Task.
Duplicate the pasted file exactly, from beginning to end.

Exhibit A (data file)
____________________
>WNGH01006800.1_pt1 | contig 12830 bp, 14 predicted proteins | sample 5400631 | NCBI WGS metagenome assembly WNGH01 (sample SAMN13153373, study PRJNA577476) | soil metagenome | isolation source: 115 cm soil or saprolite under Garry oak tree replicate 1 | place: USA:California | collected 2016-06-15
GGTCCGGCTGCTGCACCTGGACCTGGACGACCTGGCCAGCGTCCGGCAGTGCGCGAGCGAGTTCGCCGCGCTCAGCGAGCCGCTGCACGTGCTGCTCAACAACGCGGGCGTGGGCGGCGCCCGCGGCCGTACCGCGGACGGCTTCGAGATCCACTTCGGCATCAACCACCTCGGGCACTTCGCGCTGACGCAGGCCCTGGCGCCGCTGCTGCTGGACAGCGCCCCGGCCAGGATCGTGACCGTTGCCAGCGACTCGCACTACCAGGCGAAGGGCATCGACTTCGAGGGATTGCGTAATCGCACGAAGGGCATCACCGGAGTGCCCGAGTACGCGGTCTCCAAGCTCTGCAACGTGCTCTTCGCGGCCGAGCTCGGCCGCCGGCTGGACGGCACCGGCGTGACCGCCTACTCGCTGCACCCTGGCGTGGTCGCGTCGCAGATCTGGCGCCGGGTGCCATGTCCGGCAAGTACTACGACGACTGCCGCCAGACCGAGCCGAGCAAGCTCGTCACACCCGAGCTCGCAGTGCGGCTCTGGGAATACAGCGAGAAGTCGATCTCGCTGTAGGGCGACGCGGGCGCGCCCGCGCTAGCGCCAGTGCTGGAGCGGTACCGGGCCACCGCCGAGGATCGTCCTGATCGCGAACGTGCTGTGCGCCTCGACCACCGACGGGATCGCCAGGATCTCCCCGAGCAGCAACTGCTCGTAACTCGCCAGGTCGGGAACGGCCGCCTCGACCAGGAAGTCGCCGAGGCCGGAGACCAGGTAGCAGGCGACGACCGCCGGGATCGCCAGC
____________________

>WNGH01006800.1_pt1 | contig 12830 bp, 14 predicted proteins | sample 5400631 | NCBI WGS metagenome assembly WNGH01 (sample SAMN13153373, study PRJNA577476) | soil metagenome | isolation source: 115 cm soil or saprolite under Garry oak tree replicate 1 | place: USA:California | collected 2016-06-15
GGTCCGGCTGCTGCACCTGGACCTGGACGACCTGGCCAGCGTCCGGCAGTGCGCGAGCGAGTTCGCCGCGCTCAGCGAGCCGCTGCACGTGCTGCTCAACAACGCGGGCGTGGGCGGCGCCCGCGGCCGTACCGCGGACGGCTTCGAGATCCACTTCGGCATCAACCACCTCGGGCACTTCGCGCTGACGCAGGCCCTGGCGCCGCTGCTGCTGGACAGCGCCCCGGCCAGGATCGTGACCGTTGCCAGCGACTCGCACTACCAGGCGAAGGGCATCGACTTCGAGGGATTGCGTAATCGCACGAAGGGCATCACCGGAGTGCCCGAGTACGCGGTCTCCAAGCTCTGCAACGTGCTCTTCGCGGCCGAGCTCGGCCGCCGGCTGGACGGCACCGGCGTGACCGCCTACTCGCTGCACCCTGGCGTGGTCGCGTCGCAGATCTGGCGCCGGGTGCCATGTCCGGCAAGTACTACGACGACTGCCGCCAGACCGAGCCGAGCAAGCTCGTCACACCCGAGCTCGCAGTGCGGCTCTGGGAATACAGCGAGAAGTCGATCTCGCTGTAGGGCGACGCGGGCGCGCCCGCGCTAGCGCCAGTGCTGGAGCGGTACCGGGCCACCGCCGAGGATCGTCCTGATCGCGAACGTGCTGTGCGCCTCGACCACCGACGGGATCGCCAGGATCTCCCCGAGCAGCAACTGCTCGTAACTCGCCAGGTCGGGAACGGCCGCCTCGACCAGGAAGTCGCCGAGGCCGGAGACCAGGTAGCAGGCGACGACCGCCGGGATCGCCAGC